This is a fascinating subject. I can totally understand this mentality, that you're not important if you are easily available. And that being interrupted is a bad thing. However, in my limited experience I have encountered some cases that go somewhere counter to these notions. Just for flavour, let me throw these in: #1 At a company that I worked for previously, nobody, and that means nobody, got access to the MD unless it was by appointment with his secretary. Now of course there is nothing wrong with this, but some time later I visited another similar company (i.e. production environment, 300+ employees) where things worked quite differently ... ... there were NO secretaries! Seriously. I honestly could not believe this when I saw it, but it worked. If you wanted to speak with anyone, you phoned them directly, if they were not in the office, then you could call the reception who would then call them on the PA system to call you back! In this way the MD of this company was just as 'available' as the most junior staff member. What was also noticeable was the culture that went along with this system (without which, it would surely never work) - people didn't contact people for trivial stuff. If you wanted to speak to the MD, you phoned him because the matter really could not wait for an email, and because only he could help. He would respond in kind and call you back at your extention, right from the meeting he was busy attending, if that were the case! Saw it with my own eyes. Highly highly efficient, successful and agile company. #2 Another viewpoint of 'availability' is one with a bit of a Theory of Constraints and/or Systems Thinking philosophy thrown in. In a typical company, there is 'The Business', i.e. the core reason-for-being, i.e. the money-making engine that runs day to day, which is usually supported by various functions and departments which aid in the longer term viablity of that business. IT is usually one such supporting function, along with HR, Accounting, Marketing, etc. you know the list. Now this happens in my own workplace as well, where sometimes IT get interrupted frequently due to some issue in the business. There will be the standard moans and groans in IT that our work is getting disrupted and we can't get anything done, BUT if OUR work is disrupted, but as a result the business is NOT, then this is still a good state of affairs. It is very possible that IT departments (or any other service type departments) that try to optimise their OWN efficiency end up harming that of the business. Often after a person calls me several times regarding some matter, they apologise to me and say sorry for disturbing so many times. Sometimes (not always) I'll reply with "That's why we're here," if it was the case where, better that IT get interrupted more if it means that the business gets interrupted less. So there you go, some slightly counter-intuitive views on availability, straight from the textbook! :-) But seriously, there is certainly truth to it in practice. Yet another reminder of the need for some humility and a serving mind in IT, whose reason for being is usually to ensure the viability of something outside of themselves, i.e. The Business. Right, now, time for cup of coffee number ... 3! I'm slow today.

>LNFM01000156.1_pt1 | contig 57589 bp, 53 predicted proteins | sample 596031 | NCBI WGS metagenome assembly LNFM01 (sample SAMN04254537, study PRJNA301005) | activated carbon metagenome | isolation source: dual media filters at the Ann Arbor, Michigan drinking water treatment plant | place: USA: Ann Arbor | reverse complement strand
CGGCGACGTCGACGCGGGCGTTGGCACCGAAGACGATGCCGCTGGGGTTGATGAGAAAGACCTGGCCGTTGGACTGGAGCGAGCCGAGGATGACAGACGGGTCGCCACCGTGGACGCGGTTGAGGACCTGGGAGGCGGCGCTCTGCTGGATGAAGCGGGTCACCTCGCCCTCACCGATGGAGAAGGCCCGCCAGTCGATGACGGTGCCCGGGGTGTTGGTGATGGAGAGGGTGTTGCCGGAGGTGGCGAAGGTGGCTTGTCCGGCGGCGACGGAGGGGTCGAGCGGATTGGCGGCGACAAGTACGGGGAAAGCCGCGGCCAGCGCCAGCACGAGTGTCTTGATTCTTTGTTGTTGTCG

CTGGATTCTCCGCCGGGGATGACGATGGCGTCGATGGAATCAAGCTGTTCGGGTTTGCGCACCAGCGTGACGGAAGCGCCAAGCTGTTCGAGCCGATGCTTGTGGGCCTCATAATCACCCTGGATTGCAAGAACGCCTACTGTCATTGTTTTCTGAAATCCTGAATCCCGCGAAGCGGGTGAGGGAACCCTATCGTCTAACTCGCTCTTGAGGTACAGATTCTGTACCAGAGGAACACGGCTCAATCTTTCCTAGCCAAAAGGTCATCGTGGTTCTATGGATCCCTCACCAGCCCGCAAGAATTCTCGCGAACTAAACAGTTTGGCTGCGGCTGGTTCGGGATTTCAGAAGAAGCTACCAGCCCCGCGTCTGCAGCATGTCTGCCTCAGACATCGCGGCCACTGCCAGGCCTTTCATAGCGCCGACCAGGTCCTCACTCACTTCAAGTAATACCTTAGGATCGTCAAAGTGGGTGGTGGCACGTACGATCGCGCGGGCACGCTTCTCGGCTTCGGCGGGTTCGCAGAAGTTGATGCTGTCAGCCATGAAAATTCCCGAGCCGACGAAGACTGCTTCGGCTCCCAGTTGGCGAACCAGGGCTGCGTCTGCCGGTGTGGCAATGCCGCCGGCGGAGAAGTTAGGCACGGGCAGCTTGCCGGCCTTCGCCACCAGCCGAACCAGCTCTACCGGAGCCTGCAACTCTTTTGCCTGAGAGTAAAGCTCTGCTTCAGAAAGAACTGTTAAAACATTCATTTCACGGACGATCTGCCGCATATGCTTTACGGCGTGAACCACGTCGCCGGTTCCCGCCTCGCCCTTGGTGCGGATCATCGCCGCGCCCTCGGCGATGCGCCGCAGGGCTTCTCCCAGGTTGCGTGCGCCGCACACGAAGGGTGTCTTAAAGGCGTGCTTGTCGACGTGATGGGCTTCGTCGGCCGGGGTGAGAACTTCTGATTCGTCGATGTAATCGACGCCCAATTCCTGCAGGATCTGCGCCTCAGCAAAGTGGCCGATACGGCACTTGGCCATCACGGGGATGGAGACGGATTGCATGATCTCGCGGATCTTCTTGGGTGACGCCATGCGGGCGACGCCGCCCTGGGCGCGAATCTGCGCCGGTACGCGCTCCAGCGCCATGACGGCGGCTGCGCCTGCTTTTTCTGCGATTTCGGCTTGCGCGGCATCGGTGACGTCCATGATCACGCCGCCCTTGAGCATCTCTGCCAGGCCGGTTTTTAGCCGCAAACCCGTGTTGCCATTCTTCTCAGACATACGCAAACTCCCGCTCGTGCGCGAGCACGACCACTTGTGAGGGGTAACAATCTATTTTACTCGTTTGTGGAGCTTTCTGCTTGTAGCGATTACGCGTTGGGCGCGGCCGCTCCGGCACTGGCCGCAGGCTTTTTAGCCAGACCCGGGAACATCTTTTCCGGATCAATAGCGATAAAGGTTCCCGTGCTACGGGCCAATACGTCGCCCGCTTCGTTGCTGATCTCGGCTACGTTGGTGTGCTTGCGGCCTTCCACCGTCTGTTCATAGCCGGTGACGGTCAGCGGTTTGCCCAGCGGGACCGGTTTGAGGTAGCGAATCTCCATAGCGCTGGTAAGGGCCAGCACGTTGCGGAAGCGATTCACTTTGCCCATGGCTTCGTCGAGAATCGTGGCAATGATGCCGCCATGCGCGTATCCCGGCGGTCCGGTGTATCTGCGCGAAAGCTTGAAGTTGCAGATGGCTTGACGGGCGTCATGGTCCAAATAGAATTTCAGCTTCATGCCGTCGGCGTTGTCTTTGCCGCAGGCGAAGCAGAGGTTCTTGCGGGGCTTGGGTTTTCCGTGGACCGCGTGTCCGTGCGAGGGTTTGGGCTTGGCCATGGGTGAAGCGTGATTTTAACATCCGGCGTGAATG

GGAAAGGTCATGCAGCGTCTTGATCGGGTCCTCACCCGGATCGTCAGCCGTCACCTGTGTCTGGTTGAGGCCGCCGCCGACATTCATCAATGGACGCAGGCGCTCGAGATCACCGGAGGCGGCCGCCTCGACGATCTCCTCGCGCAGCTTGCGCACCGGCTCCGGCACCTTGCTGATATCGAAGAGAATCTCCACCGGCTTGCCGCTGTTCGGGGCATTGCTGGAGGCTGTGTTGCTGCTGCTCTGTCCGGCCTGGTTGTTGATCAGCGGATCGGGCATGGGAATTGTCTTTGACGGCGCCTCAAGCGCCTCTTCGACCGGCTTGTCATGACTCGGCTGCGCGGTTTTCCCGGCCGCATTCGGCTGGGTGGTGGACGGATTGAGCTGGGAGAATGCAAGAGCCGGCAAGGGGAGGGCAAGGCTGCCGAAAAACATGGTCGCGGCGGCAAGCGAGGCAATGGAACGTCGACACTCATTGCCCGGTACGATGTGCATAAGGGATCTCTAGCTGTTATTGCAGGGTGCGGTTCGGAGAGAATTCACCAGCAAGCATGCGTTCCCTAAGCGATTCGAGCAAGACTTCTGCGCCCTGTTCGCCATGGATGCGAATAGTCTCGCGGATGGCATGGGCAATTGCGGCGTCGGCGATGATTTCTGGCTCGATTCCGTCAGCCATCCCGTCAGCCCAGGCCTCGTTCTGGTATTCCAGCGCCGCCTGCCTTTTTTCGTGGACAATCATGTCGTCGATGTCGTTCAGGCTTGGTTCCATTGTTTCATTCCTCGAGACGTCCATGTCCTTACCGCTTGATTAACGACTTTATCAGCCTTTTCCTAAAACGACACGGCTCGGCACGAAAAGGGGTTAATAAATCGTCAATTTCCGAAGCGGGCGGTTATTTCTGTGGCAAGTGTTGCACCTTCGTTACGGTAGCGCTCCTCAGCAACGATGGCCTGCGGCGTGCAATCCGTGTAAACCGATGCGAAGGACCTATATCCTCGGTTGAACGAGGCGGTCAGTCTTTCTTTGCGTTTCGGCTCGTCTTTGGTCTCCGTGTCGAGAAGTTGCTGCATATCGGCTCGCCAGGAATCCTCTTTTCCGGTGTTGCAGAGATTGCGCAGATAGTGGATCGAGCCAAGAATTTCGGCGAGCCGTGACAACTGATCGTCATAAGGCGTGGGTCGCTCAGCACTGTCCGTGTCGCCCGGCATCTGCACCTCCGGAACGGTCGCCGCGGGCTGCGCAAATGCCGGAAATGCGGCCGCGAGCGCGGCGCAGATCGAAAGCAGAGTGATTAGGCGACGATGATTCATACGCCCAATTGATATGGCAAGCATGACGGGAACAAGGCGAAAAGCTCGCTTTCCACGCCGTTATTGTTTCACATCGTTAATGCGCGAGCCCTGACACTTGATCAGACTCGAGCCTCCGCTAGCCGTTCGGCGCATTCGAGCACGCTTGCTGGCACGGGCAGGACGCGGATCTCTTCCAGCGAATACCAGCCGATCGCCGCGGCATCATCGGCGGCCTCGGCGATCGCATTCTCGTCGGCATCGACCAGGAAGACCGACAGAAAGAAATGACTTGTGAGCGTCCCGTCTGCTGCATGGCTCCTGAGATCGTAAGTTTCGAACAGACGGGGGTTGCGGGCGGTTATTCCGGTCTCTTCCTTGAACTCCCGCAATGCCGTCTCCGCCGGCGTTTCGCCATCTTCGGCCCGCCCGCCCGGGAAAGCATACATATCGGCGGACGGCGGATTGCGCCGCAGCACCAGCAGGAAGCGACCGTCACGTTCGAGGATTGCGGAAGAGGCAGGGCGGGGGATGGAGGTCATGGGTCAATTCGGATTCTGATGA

Sterling chip Camden
Sterling chip Camden

I'm reminded of a story -- I believe it was in Plutarch -- in which a Spartan leader went to visit the Persian king. After he was announced, the servant returned and informed the Spartan that the king could not see him, because he was drinking his beer. This was intended as an extreme insult -- but the Spartan (being used to plain speaking) merely shrugged and replied, "I'll wait for him to finish."

Justin James
Justin James